<a href="https://da.thehistorymakers.org/story/532978">Tape: 2 Story: 12 - Earle Bradford Jr. describes his experiences at Cornell University's Graduate School of Business and Public Administration</a>

<a href="https://da.thehistorymakers.org/story/532979">Tape: 3 Story: 1 - Earle Bradford, Jr. recalls his decision to pursue a degree in business</a>

<a href="https://da.thehistorymakers.org/story/532980">Tape: 3 Story: 2 - Earle Bradford, Jr. recalls joining the Shell Oil Company</a>

<a href="https://da.thehistorymakers.org/story/532981">Tape: 3 Story: 3 - Earle Bradford, Jr. remembers the Vietnam War</a>

<a href="https://da.thehistorymakers.org/story/532982">Tape: 3 Story: 4 - Earle Bradford, Jr. talks about the Civil Rights Movement</a>

<a href="https://da.thehistorymakers.org/story/532983">Tape: 3 Story: 5 - Earle Bradford, Jr. talks about the early affirmative action policies</a>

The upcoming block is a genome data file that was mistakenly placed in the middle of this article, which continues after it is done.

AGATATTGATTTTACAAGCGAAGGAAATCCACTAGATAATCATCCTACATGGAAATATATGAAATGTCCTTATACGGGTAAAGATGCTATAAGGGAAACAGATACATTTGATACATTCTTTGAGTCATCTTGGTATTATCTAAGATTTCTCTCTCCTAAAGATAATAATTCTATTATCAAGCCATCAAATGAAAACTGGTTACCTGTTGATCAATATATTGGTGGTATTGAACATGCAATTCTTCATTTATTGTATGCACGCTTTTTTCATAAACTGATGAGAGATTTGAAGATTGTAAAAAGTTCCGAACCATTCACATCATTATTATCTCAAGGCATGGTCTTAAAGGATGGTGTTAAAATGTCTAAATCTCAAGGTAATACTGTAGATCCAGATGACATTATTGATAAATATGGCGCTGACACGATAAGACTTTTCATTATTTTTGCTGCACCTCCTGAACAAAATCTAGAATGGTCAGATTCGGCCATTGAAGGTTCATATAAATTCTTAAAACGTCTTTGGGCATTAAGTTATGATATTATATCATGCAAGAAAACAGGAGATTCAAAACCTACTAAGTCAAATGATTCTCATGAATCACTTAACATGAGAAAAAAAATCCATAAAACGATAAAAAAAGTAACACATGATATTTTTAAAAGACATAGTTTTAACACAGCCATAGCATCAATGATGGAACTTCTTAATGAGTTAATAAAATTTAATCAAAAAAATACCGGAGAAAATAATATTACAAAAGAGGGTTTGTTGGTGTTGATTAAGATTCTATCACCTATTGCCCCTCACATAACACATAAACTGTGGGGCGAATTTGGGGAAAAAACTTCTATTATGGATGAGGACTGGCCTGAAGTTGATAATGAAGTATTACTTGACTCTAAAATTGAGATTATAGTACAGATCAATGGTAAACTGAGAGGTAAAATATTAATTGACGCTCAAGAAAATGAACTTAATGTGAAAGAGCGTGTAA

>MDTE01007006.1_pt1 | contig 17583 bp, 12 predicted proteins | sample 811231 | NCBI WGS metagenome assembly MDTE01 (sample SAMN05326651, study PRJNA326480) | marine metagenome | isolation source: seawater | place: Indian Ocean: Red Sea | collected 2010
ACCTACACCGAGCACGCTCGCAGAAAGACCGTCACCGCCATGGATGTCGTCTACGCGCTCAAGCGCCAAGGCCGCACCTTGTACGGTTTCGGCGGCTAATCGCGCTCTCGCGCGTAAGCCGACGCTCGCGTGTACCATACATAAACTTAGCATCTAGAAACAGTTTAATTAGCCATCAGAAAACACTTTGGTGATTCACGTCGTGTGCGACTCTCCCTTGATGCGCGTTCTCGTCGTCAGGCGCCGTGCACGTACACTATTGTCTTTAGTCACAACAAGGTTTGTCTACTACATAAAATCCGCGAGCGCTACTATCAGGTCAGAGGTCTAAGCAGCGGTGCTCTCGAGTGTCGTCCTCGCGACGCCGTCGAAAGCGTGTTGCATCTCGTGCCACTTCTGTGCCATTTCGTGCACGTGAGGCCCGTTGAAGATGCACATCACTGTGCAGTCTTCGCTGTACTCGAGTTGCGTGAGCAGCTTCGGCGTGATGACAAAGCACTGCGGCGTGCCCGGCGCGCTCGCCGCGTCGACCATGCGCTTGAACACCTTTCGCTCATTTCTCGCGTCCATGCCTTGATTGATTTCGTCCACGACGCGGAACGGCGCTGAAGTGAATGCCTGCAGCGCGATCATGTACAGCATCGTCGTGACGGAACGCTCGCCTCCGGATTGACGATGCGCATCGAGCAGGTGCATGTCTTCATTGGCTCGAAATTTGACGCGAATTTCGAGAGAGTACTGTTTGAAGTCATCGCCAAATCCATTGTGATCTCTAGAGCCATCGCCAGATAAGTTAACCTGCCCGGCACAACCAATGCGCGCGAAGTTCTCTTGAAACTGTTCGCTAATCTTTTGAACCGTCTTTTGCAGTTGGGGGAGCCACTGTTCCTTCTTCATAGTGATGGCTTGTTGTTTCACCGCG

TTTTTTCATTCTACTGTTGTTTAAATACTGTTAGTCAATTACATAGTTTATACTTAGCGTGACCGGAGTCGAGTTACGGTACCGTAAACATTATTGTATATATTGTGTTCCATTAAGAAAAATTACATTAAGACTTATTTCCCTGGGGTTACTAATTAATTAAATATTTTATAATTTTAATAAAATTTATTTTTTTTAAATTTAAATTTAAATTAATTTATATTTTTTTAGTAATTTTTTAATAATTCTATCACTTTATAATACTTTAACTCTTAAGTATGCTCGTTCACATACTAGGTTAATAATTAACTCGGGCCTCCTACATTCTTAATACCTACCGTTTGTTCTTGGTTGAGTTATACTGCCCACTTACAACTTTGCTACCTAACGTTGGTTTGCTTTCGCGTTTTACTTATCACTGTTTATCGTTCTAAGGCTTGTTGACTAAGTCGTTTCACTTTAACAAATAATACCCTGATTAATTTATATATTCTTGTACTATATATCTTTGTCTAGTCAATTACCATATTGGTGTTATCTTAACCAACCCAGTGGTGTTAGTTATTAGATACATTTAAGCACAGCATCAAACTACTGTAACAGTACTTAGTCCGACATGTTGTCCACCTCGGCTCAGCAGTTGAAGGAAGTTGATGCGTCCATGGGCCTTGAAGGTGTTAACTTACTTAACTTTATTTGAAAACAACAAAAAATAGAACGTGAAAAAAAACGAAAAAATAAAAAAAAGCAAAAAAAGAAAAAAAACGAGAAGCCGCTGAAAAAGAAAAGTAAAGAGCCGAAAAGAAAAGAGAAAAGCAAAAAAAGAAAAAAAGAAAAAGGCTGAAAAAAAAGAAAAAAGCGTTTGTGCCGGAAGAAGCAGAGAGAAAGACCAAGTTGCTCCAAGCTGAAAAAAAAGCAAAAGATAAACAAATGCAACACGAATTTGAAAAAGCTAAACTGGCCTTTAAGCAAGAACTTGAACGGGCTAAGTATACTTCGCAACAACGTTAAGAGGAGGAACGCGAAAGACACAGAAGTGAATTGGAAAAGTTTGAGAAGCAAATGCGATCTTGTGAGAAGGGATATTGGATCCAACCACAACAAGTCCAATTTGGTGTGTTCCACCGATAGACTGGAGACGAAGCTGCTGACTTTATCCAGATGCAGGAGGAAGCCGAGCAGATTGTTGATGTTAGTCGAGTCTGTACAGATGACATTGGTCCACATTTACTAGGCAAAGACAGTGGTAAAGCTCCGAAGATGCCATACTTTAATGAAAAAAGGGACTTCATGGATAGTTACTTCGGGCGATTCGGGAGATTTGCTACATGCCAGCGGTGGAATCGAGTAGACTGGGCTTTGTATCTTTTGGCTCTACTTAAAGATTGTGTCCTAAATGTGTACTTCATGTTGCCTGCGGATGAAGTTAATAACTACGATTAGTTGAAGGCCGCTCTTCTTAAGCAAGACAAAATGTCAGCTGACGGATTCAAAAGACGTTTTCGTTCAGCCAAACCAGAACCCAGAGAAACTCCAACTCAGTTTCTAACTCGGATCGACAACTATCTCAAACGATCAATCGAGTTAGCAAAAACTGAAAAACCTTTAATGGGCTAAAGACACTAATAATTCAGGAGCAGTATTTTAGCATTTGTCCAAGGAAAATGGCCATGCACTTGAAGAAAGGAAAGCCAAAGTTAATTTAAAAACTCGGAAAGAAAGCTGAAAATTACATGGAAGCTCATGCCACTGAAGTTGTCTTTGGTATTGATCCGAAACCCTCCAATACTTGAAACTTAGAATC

<a href="https://da.thehistorymakers.org/story/532984">Tape: 3 Story: 6 - Earle Bradford, Jr. describes his career at the Shell Oil Company</a>

<a href="https://da.thehistorymakers.org/story/532985">Tape: 3 Story: 7 - Earle Bradford, Jr. recalls joining Johnson and Johnson Products</a>

<a href="https://da.thehistorymakers.org/story/532986">Tape: 3 Story: 8 - Earle Bradford, Jr. recalls the dress code at Johnson and Johnson Products</a>

<a href="https://da.thehistorymakers.org/story/532987">Tape: 3 Story: 9 - Earle Bradford, Jr. remembers his move to Niagara Falls, New York</a>

<a href="https://da.thehistorymakers.org/story/532988">Tape: 3 Story: 10 - Earle Bradford, Jr. recalls joining the Consolidated Aluminum Corporation</a>

<a href="https://da.thehistorymakers.org/story/532989">Tape: 4 Story: 1 - Earle Bradford, Jr. recalls the National Urban League's executive exchange program</a>